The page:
Oddly, this coin flip card had the bad outcome listed first. Because the coin flip is the result of an activated ability, you had to read for quite a while before you were told why you'd ever want to activate it! We switched the outcomes around to the more traditional "lead with the awesome" approach.

Old wording:

{o1}, Sacrifice Bottle of Suleiman: Flip a coin. If you lose the flip, Bottle of Suleiman deals 5 damage to you. If you win the flip, put a 5/5 colorless Djinn artifact creature token with flying onto the battlefield.

New wording:

{o1}, Sacrifice Bottle of Suleiman: Flip a coin. If you win the flip, put a 5/5 colorless Djinn artifact creature token with flying onto the battlefield. If you lose the flip, Bottle of Suleiman deals 5 damage to you.




Fastbond and Naya (nonfunctional)

Now that there is no difference between the one land you play on each of your turns and any additional lands you may be allowed to play, there's no need for the word "additional" on cards that let you play any number of lands.

Old Fastbond wording:

You may play any number of additional lands on each of your turns.

Whenever you play a land, if it wasn't the first land you played this turn, Fastbond deals 1 damage to you.

New Fastbond wording:

You may play any number of lands on each of your turns.

Whenever you play a land, if it wasn't the first land you played this turn, Fastbond deals 1 damage to you.

Old Naya wording:

You may play any number of additional lands on each of your turns.

Whenever you roll {C}, target red, green, or white creature you control gets +1/+1 until end of turn for each land you control.

New Naya wording:

You may play any number of lands on each of your turns.

Whenever you roll {C}, target red, green, or white creature you control gets +1/+1 until end of turn for each land you control.




Scapeshift (nonfunctional)

The rules say when you search your library for a card, you don't have to find it, even if it's there. On cards that let you search for multiple cards, we now include a helpful "up to" to help people who may not know that rule.

Old wording:

Sacrifice any number of lands. Search your library for that many land cards, put them onto the battlefield tapped, then shuffle your library.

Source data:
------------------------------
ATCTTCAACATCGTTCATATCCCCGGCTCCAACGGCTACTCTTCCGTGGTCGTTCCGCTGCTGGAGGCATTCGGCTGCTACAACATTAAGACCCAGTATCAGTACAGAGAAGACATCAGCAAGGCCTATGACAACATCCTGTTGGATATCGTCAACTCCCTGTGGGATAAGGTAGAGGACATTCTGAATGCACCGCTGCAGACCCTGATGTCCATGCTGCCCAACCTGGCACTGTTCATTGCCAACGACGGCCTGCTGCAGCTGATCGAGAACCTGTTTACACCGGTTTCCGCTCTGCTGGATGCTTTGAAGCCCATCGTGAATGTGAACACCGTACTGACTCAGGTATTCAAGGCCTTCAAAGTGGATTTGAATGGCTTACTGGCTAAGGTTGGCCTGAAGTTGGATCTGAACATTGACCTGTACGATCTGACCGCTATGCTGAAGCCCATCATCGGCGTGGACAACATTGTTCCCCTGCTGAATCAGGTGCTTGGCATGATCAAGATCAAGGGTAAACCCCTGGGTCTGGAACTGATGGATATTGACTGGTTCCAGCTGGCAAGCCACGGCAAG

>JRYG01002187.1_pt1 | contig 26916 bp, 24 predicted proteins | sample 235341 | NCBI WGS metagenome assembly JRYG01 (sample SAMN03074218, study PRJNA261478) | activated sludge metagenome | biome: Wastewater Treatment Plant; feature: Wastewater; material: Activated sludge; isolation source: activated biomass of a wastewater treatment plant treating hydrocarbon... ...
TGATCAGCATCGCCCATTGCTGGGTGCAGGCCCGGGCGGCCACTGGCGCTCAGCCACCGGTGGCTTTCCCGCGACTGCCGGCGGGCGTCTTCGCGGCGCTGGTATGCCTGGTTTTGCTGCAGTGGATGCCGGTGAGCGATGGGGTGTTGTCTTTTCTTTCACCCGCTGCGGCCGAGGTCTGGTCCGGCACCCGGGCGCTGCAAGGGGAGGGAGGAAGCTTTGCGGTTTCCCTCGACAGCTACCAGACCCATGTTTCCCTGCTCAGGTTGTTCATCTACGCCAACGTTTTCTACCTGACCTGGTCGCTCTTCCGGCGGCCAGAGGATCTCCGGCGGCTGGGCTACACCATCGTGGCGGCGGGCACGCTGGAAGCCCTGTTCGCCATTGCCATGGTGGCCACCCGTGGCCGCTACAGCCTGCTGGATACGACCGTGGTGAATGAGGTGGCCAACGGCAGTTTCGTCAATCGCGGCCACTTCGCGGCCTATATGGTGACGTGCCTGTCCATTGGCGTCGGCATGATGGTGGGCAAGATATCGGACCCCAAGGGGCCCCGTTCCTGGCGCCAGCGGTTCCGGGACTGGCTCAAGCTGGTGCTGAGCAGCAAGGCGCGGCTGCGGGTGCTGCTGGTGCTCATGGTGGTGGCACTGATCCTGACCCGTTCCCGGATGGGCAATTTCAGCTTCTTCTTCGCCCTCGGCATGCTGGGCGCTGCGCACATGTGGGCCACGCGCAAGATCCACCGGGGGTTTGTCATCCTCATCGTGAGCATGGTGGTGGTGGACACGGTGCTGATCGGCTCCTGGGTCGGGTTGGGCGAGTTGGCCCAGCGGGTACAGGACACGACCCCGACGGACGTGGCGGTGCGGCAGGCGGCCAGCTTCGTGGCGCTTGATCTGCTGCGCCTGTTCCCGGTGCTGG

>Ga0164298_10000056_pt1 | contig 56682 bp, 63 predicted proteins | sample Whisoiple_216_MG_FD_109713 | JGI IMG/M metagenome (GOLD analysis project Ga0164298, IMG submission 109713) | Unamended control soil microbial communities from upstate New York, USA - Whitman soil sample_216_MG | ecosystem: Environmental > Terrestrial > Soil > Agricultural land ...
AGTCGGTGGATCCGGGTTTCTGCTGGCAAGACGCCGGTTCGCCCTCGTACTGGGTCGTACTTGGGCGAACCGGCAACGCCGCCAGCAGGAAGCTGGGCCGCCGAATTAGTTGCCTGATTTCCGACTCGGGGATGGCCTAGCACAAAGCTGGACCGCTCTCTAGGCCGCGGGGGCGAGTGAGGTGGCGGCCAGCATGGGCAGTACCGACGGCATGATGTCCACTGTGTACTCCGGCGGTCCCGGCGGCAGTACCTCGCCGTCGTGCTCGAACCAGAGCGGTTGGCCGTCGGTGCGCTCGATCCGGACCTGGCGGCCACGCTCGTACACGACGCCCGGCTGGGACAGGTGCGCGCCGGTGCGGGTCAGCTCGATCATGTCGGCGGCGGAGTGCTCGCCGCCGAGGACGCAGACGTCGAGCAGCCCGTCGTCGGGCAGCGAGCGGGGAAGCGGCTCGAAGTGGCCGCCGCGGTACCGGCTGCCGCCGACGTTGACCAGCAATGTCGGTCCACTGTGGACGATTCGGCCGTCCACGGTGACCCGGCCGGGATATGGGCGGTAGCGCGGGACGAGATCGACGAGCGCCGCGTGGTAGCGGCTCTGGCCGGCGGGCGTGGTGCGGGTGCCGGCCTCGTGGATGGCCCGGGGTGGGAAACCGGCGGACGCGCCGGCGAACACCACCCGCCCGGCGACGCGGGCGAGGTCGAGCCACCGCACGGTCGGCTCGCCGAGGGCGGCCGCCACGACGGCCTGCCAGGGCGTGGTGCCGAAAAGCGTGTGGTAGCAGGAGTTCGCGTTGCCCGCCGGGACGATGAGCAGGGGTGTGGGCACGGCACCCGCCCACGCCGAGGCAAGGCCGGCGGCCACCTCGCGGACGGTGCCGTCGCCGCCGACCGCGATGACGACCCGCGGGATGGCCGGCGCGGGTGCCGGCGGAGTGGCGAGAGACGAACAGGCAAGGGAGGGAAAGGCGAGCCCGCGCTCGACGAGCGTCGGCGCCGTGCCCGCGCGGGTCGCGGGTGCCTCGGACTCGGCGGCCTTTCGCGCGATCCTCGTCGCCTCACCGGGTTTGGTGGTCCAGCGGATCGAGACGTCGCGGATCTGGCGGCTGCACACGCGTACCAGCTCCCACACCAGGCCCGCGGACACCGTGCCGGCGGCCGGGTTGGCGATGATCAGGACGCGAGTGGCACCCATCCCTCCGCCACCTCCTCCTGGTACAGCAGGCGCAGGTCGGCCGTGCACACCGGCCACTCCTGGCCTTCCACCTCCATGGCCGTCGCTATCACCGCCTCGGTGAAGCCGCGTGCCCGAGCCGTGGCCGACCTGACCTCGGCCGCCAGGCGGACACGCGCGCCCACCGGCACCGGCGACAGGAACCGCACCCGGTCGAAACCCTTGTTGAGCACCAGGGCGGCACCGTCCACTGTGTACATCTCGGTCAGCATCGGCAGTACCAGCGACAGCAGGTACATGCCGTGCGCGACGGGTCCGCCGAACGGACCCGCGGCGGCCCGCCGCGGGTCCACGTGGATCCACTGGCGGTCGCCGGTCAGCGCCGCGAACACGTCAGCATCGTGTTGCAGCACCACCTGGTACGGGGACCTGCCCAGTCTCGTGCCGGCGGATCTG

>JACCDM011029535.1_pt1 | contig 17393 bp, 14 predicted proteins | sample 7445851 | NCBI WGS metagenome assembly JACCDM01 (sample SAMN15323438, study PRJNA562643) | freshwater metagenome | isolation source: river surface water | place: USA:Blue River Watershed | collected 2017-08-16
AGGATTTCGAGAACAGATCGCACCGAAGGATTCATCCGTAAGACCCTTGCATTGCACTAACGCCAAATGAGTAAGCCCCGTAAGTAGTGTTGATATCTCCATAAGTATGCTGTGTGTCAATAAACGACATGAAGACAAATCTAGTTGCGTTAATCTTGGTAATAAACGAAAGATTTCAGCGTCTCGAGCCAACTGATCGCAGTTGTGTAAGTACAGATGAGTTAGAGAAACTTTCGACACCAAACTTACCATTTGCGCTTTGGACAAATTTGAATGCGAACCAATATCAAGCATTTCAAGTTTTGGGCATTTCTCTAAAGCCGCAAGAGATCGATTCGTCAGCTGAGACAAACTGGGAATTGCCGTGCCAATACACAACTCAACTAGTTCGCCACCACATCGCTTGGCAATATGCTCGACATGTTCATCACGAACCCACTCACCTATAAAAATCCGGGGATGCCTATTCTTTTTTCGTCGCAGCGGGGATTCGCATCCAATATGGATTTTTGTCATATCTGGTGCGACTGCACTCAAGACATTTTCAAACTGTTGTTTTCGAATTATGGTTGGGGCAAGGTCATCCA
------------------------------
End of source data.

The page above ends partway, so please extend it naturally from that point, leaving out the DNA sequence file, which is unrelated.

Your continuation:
New wording:

Sacrifice any number of lands. Search your library for up to that many land cards, put them onto the battlefield tapped, then shuffle your library.




Skyshroud Blessing (nonfunctional)

When an ability affects all of a particular type or subtype with no qualifier, the standard template is to include "all."

Old wording:

Lands gain shroud until end of turn. (They can't be the targets of spells or abilities.)

Draw a card.

New wording:

All lands gain shroud until end of turn. (They can't be the targets of spells or abilities.)

Draw a card.




Tainted Strike (nonfunctional)

This card had a minor issue in its reminder text. Poor instant. Thought it was a creature or something.

Old wording:

Target creature gets +1/+0 and gains infect until end of turn. (This creature deals damage to creatures in the form of -1/-1 counters and to players in the form of poison counters.)

New wording:

Target creature gets +1/+0 and gains infect until end of turn. (It deals damage to creatures in the form of -1/-1 counters and to players in the form of poison counters.)




Comprehensive Rulebook Changes

 What are the Comprehensive Rules?  
Magic is complicated. No, really. When you have more than 13,000 interchangeable game pieces, you get some freaky interactions. The Comprehensive Rules cover everything the game has ever come up with, from basic game play structure, to every keyword ever, to entire pages dedicated to single bizarre cards (hello, Karn Liberated!). The Comprehensive Rules are, well, comprehensive… but they're also obtuse, unfriendly, and looooong. They're not intended to be a player resource—they're a judge resource, a rules guru resource, and a place to store definitive answers. In fact, I honestly recommend never reading them. For a much friendlier rulebook that is intended to be a player resource, check out the Rules Page and download the Basic Rulebook (2.1 MB PDF). It doesn't have sections about phasing or subgames… but you'll never miss them.

118.1a

This rule that tells you a team's starting life total in Two-Headed Giant had a minor typo.

205.3m

Welcome to the list of creature types, Lamia.

207.2c

Constellation and strive take their place in the list of ability words.

603.10 and 607.2g

These rules describe the case where a triggered ability is linked to a static ability in the same paragraph. This type of linked ability is seen on cards like Rowen and Primitive Etchings. Keranos, God of Storms is the first card to have two triggered abilities each linked to a static ability, so the rule was reworded.

712.1

This rule talks about controlling another player during his or her turn. Worst Fears is now the third card to do this, joining Mindslaver and Sorin Markov. I think three cards is the point where we stop listing the individual examples.



 
Matt Tabak
Matt Tabak
@TabakRules
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Matt Tabak is the reigning, defending, and undisputed rules manager for Magic: The Gathering, Kaijudo, and Duel Masters. Matt Tabak is Gruul. Matt Tabak tries to laugh, think, and cry every day. Matt Tabak is hungry. Matt Tabak doesn't want you to sass him. Matt Tabak loves puppies.